Express Yourself!

Written by Jenifer Gifford on .

One common mistake that most sale organizers make is to have a non-engaging website. Dry reading doesn't get people excited or talking about your sale. It's a shame to let your most powerful marketing tool go to waste.

The struggle that most sale organizers face is that there is certain information that you have to convey, and yet there are only so many ways you can convey the same old information. So what do you do? Inject some of your personality into your website! If you knew how many people emailed me about my "consignamaniacs" page where I have pictures of my van loaded down with 50 or so large outdoor toys crammed in my van accompanied by the story of what's inside, you'd be shocked. People come to my sale and tell me that they love some of the stuff on my site and want to support my sale because of it. Hey, I am all about people supporting my sale!

Recently, we have had some problems with excessive use of packing tape. People who like to use a whole role of tape to attach their tags to their stuff and it has really become a problem as it is slowing down my check out lines. Even though there are step by step directions on my website, people still have a hard time with the tape issue. So we have started making a series of videos to help people understand why we do the things we do. We tried to make it silly. We tried to make it fun. I have had more people tell me that they didn't understand why we ask people to do things the way we ask them too, until they actually saw why we needed them to do it that way. Being silly and fun keeps it from being the same old boring "how to" video. You don't have to be professional... you just need to have fun!

When you are starting a consignment sale , keep in mind that not only do you want to make money and help your community, but you want to have fun. Inject your site with your personality to help separate your sale from the rest of the pack.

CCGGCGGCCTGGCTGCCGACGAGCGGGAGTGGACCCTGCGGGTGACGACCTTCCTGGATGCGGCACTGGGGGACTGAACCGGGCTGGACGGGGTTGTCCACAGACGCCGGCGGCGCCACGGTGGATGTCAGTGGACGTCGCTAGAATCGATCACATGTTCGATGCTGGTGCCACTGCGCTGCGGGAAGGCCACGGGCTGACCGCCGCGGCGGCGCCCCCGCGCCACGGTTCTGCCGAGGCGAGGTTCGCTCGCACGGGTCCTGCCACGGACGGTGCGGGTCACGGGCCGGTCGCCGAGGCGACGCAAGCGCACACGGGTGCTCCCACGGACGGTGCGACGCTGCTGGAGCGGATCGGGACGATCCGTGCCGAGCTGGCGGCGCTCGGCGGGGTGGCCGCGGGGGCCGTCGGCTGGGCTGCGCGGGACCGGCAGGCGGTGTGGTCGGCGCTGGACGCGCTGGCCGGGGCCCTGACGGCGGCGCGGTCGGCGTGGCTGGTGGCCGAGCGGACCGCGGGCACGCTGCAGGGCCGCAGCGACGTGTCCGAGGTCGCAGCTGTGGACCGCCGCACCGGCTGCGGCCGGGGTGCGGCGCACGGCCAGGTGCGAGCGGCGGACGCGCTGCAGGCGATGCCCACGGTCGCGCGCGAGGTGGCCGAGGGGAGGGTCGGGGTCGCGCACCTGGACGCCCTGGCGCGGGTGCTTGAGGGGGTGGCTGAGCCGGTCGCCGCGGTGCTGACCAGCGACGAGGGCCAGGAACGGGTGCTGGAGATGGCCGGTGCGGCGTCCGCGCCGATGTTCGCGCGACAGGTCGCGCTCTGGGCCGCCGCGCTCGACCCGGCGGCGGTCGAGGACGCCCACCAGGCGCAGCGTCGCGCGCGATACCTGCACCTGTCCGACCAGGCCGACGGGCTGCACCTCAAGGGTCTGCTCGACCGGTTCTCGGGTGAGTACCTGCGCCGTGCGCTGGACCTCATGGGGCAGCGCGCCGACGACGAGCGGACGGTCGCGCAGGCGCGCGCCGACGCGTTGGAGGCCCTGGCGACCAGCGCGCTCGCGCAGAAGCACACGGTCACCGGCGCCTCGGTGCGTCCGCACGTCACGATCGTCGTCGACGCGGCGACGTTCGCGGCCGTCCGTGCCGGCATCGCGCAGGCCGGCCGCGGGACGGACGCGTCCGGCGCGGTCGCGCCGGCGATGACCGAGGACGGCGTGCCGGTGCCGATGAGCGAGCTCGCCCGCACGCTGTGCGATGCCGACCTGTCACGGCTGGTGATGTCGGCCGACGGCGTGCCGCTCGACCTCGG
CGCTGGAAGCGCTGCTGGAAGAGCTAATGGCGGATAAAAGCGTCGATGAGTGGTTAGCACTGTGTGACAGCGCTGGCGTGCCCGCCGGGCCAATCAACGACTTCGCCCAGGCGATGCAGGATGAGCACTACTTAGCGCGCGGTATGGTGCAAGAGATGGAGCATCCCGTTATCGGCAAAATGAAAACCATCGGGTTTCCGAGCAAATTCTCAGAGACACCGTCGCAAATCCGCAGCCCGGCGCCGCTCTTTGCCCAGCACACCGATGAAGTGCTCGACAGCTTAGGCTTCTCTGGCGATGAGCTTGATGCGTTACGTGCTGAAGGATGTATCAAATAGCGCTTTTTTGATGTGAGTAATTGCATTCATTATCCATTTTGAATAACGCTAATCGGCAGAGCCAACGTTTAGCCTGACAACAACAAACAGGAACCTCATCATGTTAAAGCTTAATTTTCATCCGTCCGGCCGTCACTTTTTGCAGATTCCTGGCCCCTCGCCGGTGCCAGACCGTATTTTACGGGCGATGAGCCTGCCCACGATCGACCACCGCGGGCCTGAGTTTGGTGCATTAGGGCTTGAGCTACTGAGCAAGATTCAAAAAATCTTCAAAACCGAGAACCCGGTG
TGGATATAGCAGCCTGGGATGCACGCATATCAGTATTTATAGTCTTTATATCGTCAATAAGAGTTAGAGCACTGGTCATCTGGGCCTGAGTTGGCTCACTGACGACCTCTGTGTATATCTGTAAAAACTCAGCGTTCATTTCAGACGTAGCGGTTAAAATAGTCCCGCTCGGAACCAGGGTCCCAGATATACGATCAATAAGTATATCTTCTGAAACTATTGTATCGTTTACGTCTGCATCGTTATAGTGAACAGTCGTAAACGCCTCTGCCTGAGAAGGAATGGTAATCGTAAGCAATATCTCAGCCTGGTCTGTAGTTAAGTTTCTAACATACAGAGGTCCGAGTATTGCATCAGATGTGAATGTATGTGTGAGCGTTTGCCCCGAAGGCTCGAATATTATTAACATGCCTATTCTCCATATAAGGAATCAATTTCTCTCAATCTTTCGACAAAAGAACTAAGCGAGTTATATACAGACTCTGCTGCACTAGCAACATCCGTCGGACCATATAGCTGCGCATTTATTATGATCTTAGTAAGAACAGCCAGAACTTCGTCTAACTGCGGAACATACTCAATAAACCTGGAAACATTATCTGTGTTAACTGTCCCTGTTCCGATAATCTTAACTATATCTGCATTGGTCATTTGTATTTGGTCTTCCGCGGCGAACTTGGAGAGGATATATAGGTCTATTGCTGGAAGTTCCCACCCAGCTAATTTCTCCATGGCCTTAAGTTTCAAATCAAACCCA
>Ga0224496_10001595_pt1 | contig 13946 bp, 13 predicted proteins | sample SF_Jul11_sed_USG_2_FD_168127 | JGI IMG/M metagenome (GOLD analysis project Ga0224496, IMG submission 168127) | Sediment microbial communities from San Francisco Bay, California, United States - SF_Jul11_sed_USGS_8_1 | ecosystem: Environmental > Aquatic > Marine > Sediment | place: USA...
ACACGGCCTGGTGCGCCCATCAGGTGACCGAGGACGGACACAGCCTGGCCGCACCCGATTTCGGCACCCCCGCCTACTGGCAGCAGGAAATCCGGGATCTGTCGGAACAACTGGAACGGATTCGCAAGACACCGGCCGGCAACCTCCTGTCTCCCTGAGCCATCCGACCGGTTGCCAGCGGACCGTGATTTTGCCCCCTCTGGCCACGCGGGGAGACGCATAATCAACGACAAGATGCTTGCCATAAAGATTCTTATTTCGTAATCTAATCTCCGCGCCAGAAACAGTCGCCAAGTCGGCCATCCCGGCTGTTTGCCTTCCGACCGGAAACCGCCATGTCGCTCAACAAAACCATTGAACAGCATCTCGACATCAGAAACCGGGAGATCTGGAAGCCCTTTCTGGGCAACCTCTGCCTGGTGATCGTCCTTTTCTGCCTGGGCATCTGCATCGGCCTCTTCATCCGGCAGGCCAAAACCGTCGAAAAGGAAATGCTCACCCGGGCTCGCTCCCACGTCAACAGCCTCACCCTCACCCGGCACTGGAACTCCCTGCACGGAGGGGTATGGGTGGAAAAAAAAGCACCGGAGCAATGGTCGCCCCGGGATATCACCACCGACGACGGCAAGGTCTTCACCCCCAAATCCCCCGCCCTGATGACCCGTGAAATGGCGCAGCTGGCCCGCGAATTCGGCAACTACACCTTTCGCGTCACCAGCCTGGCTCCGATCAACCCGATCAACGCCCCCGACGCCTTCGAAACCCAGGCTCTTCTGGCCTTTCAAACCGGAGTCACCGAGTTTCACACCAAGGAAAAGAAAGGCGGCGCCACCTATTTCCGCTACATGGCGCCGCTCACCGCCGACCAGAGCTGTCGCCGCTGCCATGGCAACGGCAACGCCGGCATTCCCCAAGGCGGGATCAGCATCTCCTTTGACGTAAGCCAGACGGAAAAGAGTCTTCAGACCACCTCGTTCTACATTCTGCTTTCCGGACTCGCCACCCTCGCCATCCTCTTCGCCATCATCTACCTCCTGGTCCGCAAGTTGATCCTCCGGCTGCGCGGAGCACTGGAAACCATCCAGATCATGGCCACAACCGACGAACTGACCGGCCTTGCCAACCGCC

Wonder Woman

Written by Jenifer Gifford on .

Today I saw a link about how for the 600th edition of Wonder Woman, they were giving her a whole new make over. I know, I can make just about anything relate to consignment sales... it's a sickness, what can I say?

Anyway, not only did they strip her of her traditional costume and give her pants and a jacket, but they also changed her entire past. Now she was raised in an urban setting instead of being an brought up as an Amazon Warrior. Sometimes change is good but it has to be the right change at the right time.

The change with Wonder Woman got me to thinking about a friend who bought an existing sale. It had operated for several years under one name, she then bought it and ran it for two years under the same name and then decided that she didn't like the name and wanted to change it. Unlike Wonder Woman who is undergoing her change for the 50th Anniversary, this was the wrong time to change the name of the sale. The time to change the name would have been when she bought it. In with the new... new owner, new location, new name... not because "I don't like the name so now I am going to change it."

When you start your sale, or if you are buying an existing sale (and are thinking about renaming it) you should be spending a significant amount of time planning your sale identity. Several years down the road I have found that Once Around the Block Kids is a mouthful and I find myself abbreviating it every chance I get. I should have thought about something that was a little bit more practical. You're going to be using this name on everything you write, everything you promote, everything you say.

Last year my husband tried to convince me that I should try to change my sale name to Consignamania because it is my sale "theme". First of all I was going to use that for my book, and secondly, why on earth would I change the name so far into having my sale? There is a time and place for change, but a well thought out sale identity will save your customers confusion down the road. Putting some time into it on the front end will save you from having to change it somewhere later down the line.

Copyright Jenifer Gifford 2012. All Rights Reserved.